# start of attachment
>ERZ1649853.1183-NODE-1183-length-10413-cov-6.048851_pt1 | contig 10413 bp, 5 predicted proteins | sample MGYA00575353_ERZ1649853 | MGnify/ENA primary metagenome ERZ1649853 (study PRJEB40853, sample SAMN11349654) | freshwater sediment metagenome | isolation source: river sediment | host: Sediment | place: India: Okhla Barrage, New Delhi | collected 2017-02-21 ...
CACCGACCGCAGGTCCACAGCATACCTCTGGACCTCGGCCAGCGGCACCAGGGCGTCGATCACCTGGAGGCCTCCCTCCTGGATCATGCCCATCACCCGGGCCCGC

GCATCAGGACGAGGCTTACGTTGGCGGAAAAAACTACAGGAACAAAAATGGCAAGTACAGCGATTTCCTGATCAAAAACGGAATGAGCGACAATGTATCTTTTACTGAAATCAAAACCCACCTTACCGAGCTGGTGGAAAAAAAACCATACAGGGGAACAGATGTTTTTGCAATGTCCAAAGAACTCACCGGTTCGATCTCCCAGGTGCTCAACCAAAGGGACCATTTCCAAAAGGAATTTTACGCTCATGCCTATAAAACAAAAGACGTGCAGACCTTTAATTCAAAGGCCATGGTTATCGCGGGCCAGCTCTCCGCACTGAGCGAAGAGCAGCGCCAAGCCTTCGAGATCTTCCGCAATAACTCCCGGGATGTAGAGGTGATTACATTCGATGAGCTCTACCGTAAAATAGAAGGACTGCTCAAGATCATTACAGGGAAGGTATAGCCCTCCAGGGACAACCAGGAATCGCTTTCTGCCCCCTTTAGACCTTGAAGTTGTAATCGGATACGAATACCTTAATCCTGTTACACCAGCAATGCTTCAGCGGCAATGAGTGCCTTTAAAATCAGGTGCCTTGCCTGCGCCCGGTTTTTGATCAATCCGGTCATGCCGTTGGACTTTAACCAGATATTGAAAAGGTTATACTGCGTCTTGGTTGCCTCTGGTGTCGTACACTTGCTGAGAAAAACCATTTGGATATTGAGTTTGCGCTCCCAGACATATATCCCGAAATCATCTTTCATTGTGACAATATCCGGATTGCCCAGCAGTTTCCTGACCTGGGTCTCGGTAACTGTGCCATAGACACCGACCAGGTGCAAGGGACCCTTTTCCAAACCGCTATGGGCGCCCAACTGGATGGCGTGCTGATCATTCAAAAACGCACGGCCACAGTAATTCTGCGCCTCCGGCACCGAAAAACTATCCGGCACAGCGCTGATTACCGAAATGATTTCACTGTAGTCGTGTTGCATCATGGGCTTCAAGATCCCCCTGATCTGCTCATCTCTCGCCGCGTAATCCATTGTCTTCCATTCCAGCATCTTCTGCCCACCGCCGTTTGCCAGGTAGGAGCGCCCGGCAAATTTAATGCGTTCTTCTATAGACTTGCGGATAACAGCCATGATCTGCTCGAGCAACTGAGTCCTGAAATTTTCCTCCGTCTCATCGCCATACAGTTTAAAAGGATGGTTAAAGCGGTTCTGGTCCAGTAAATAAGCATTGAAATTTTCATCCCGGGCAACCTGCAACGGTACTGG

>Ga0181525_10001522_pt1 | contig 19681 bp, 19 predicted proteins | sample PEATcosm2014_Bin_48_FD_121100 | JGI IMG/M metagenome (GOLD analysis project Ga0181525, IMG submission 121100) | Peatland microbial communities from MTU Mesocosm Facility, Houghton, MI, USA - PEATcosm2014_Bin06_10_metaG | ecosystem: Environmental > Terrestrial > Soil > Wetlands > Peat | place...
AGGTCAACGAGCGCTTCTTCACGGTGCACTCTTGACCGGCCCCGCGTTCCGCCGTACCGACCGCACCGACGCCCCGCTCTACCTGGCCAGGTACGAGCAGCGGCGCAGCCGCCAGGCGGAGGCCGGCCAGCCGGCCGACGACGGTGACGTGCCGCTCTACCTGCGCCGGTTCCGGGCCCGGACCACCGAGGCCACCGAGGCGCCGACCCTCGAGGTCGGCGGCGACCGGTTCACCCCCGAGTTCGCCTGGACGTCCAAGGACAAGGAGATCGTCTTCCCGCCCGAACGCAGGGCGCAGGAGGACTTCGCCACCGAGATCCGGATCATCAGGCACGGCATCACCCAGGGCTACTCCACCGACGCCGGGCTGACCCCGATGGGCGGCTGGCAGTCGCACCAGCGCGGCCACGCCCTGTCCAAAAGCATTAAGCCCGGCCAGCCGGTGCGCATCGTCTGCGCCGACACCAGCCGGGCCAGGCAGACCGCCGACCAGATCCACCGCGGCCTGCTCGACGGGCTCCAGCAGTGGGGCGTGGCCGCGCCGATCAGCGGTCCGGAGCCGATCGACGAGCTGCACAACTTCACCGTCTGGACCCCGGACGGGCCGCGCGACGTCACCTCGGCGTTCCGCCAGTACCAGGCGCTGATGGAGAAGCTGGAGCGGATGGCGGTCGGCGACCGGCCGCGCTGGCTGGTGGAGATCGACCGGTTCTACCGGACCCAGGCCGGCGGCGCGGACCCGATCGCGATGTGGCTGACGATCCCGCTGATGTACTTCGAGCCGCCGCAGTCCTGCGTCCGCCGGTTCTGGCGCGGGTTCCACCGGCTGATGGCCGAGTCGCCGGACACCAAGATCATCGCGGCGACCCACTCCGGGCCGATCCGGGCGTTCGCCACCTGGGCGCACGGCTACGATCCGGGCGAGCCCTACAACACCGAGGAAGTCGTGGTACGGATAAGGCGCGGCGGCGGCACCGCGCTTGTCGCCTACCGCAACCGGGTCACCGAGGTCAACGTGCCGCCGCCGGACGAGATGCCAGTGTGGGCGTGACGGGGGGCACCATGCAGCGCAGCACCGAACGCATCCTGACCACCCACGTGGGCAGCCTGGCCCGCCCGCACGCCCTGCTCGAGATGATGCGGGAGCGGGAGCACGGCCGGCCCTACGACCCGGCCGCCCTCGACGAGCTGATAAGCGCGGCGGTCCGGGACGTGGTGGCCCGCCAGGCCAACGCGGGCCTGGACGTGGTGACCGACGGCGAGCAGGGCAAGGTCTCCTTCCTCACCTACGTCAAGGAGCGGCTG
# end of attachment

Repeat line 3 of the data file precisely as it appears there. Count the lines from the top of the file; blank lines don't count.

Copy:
GCATCAGGACGAGGCTTACGTTGGCGGAAAAAACTACAGGAACAAAAATGGCAAGTACAGCGATTTCCTGATCAAAAACGGAATGAGCGACAATGTATCTTTTACTGAAATCAAAACCCACCTTACCGAGCTGGTGGAAAAAAAACCATACAGGGGAACAGATGTTTTTGCAATGTCCAAAGAACTCACCGGTTCGATCTCCCAGGTGCTCAACCAAAGGGACCATTTCCAAAAGGAATTTTACGCTCATGCCTATAAAACAAAAGACGTGCAGACCTTTAATTCAAAGGCCATGGTTATCGCGGGCCAGCTCTCCGCACTGAGCGAAGAGCAGCGCCAAGCCTTCGAGATCTTCCGCAATAACTCCCGGGATGTAGAGGTGATTACATTCGATGAGCTCTACCGTAAAATAGAAGGACTGCTCAAGATCATTACAGGGAAGGTATAGCCCTCCAGGGACAACCAGGAATCGCTTTCTGCCCCCTTTAGACCTTGAAGTTGTAATCGGATACGAATACCTTAATCCTGTTACACCAGCAATGCTTCAGCGGCAATGAGTGCCTTTAAAATCAGGTGCCTTGCCTGCGCCCGGTTTTTGATCAATCCGGTCATGCCGTTGGACTTTAACCAGATATTGAAAAGGTTATACTGCGTCTTGGTTGCCTCTGGTGTCGTACACTTGCTGAGAAAAACCATTTGGATATTGAGTTTGCGCTCCCAGACATATATCCCGAAATCATCTTTCATTGTGACAATATCCGGATTGCCCAGCAGTTTCCTGACCTGGGTCTCGGTAACTGTGCCATAGACACCGACCAGGTGCAAGGGACCCTTTTCCAAACCGCTATGGGCGCCCAACTGGATGGCGTGCTGATCATTCAAAAACGCACGGCCACAGTAATTCTGCGCCTCCGGCACCGAAAAACTATCCGGCACAGCGCTGATTACCGAAATGATTTCACTGTAGTCGTGTTGCATCATGGGCTTCAAGATCCCCCTGATCTGCTCATCTCTCGCCGCGTAATCCATTGTCTTCCATTCCAGCATCTTCTGCCCACCGCCGTTTGCCAGGTAGGAGCGCCCGGCAAATTTAATGCGTTCTTCTATAGACTTGCGGATAACAGCCATGATCTGCTCGAGCAACTGAGTCCTGAAATTTTCCTCCGTCTCATCGCCATACAGTTTAAAAGGATGGTTAAAGCGGTTCTGGTCCAGTAAATAAGCATTGAAATTTTCATCCCGGGCAACCTGCAACGGTACTGG